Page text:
About a week ago my daughter and I were sitting out on the deck with my 95 year old mother-in-law, enjoying conversation. Mom got restless and looked concerned.
“Are you ok?” I asked
She looked over at the door to the house and seemed about to get up. “It seems like there should be a place where I could go and be with family and talk.”
“You are,” I said. “We are your family and we are talking with you.” But she couldn’t comprehend that. She went in the house, looking for her family.
This is very common for us these days. I imagine it is for many families dealing with dementia. I remember being unknown by my own mom, and how painful that was. I’m grateful I journaled and wrote things down at the time, so I can look back and reflect on the lessons I learned then…
July 10, 2013
I walk into my parents’ house and see Mom sitting in her rocking chair. “How’s my mama?” I ask.
“I don’t know,” Mom replies. “I haven’t seen her in years.”
“How did you sleep last night?” I ask.
Mom gives me a questioning look and says, “I laid down.”
A little bit later I say, “I love you, Mom.”
She sweetly answers with her most common reply to that these days, “Thank you.”
But later in the afternoon I say it again. “I love you, Mom.”
She answers, “I love you, too…” My heart smiles. And then she adds, with a thoughtful look of concern, “I hope.”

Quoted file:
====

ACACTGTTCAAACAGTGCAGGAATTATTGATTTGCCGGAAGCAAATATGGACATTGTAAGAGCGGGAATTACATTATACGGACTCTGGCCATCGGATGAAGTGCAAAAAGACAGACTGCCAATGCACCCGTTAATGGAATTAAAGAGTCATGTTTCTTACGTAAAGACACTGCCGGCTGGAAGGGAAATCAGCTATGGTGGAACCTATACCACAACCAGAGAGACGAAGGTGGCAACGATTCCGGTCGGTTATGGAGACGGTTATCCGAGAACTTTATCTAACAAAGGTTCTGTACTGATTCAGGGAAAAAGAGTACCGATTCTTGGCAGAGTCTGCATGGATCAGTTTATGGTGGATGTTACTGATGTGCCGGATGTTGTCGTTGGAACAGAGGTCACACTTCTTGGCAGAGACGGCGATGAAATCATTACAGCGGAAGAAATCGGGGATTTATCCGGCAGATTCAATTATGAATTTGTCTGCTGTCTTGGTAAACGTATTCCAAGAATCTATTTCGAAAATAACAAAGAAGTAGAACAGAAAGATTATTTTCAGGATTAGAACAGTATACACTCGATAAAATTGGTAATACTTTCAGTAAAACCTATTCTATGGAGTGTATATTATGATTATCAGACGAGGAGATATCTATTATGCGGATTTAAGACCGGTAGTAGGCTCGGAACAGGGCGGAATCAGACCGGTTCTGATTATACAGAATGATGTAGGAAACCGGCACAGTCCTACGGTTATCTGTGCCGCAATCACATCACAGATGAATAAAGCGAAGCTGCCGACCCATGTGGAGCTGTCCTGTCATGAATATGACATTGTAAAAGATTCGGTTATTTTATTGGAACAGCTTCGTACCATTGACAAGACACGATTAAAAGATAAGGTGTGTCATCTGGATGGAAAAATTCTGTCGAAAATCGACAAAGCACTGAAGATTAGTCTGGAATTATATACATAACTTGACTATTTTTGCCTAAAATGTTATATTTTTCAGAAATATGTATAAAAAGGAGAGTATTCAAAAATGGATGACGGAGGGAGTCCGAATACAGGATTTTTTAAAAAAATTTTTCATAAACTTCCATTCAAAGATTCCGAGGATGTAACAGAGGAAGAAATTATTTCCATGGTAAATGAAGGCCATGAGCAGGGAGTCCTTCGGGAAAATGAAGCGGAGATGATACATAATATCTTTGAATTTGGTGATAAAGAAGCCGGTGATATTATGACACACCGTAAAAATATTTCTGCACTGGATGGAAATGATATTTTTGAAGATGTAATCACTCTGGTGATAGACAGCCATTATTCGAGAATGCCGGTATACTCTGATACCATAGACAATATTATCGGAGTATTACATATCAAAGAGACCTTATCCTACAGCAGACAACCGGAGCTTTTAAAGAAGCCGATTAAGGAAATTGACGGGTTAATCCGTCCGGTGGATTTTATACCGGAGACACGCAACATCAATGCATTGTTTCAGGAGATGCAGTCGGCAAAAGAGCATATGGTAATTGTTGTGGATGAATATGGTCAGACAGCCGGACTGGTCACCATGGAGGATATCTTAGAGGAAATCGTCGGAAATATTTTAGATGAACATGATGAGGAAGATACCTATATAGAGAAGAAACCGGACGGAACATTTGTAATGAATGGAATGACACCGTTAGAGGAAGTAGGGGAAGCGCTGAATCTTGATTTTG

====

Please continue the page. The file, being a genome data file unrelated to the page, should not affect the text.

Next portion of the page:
She hopes she loves me. She’s not sure. How could she be, I guess, when at least half the time she doesn’t know my name and never seems to know I’m her daughter?
What is that like to live in a world where you’re not sure who anyone is? Where you’re not sure who loves you or who is a stranger? Where you’re not even sure who you love? What is it like to be in the house you’ve lived in for more than fifty years, but not recognize it and not feel at home there?
What is that like? No wonder Mom hollers and cries sometimes. What courage it must take to live through each day never being sure where you are or who you are with. Does she feel like a stranger in a strange land all day? How does she keep going?
I see her get short flashes of clarity here and there in the day. But they are becoming less frequent. They are melting away, like the last heaps of snow in the spring. And we don’t know when they’ll be gone.
Every time she remembers my name, I wonder if it will be the last time. I want to hold onto her. I wonder what the last conversation was that we had, when she was still fully cognizant she was my mom. I unknowingly let the treasure of that conversation slip away.
And as I think of it, I realize we will seldom know when we are having a last conversation with anyone. Maybe that’s one of the reasons Jesus so often repeated the commandment, “Love one another.” Now is the time to love. Now is the time to love my mom and all the people God has blessed me with.
Now is the time to love with purpose and intention and delight. And as we’re loving others, we can rest in the peace that Jesus is preparing a place for us. A place for all who know Him and love Him and believe in Him. A place of healing and restoration. A place where minds and memories are strong again and where there is never a last conversation.